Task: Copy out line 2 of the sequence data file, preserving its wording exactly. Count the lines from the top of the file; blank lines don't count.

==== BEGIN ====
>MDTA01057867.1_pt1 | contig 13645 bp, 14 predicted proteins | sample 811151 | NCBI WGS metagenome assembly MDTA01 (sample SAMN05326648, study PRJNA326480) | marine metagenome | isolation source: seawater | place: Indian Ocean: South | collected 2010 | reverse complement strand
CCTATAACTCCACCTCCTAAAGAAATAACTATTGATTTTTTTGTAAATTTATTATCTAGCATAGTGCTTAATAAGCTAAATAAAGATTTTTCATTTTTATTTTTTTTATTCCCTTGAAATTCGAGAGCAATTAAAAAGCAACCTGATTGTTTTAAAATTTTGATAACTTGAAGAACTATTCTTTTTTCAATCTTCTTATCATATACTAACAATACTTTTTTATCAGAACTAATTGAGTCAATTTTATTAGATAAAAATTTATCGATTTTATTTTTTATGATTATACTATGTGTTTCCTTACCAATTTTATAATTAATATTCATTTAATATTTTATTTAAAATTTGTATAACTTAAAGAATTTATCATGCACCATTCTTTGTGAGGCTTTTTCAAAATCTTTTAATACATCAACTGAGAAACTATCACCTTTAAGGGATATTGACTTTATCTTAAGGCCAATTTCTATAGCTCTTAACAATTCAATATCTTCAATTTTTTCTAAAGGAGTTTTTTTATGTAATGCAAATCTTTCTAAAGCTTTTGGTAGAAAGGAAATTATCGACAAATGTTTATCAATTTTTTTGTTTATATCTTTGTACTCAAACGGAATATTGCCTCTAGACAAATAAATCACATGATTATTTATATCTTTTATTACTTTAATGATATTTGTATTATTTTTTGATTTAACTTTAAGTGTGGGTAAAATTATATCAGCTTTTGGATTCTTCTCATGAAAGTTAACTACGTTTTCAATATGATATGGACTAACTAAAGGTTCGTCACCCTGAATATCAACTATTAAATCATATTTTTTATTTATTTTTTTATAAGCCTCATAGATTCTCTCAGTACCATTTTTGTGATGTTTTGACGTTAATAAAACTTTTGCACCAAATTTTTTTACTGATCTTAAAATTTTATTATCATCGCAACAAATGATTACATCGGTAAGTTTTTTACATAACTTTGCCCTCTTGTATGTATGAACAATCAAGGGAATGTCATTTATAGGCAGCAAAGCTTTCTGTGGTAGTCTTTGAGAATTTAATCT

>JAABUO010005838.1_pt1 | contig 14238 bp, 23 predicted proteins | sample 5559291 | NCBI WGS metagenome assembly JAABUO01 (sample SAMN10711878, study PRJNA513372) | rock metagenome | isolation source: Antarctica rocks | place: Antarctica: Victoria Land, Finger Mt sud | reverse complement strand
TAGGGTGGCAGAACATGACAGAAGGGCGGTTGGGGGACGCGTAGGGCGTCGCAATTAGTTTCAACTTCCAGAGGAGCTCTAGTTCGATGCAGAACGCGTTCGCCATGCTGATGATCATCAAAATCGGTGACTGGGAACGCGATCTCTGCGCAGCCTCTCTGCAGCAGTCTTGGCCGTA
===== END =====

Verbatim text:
CCTATAACTCCACCTCCTAAAGAAATAACTATTGATTTTTTTGTAAATTTATTATCTAGCATAGTGCTTAATAAGCTAAATAAAGATTTTTCATTTTTATTTTTTTTATTCCCTTGAAATTCGAGAGCAATTAAAAAGCAACCTGATTGTTTTAAAATTTTGATAACTTGAAGAACTATTCTTTTTTCAATCTTCTTATCATATACTAACAATACTTTTTTATCAGAACTAATTGAGTCAATTTTATTAGATAAAAATTTATCGATTTTATTTTTTATGATTATACTATGTGTTTCCTTACCAATTTTATAATTAATATTCATTTAATATTTTATTTAAAATTTGTATAACTTAAAGAATTTATCATGCACCATTCTTTGTGAGGCTTTTTCAAAATCTTTTAATACATCAACTGAGAAACTATCACCTTTAAGGGATATTGACTTTATCTTAAGGCCAATTTCTATAGCTCTTAACAATTCAATATCTTCAATTTTTTCTAAAGGAGTTTTTTTATGTAATGCAAATCTTTCTAAAGCTTTTGGTAGAAAGGAAATTATCGACAAATGTTTATCAATTTTTTTGTTTATATCTTTGTACTCAAACGGAATATTGCCTCTAGACAAATAAATCACATGATTATTTATATCTTTTATTACTTTAATGATATTTGTATTATTTTTTGATTTAACTTTAAGTGTGGGTAAAATTATATCAGCTTTTGGATTCTTCTCATGAAAGTTAACTACGTTTTCAATATGATATGGACTAACTAAAGGTTCGTCACCCTGAATATCAACTATTAAATCATATTTTTTATTTATTTTTTTATAAGCCTCATAGATTCTCTCAGTACCATTTTTGTGATGTTTTGACGTTAATAAAACTTTTGCACCAAATTTTTTTACTGATCTTAAAATTTTATTATCATCGCAACAAATGATTACATCGGTAAGTTTTTTACATAACTTTGCCCTCTTGTATGTATGAACAATCAAGGGAATGTCATTTATAGGCAGCAAAGCTTTCTGTGGTAGTCTTTGAGAATTTAATCT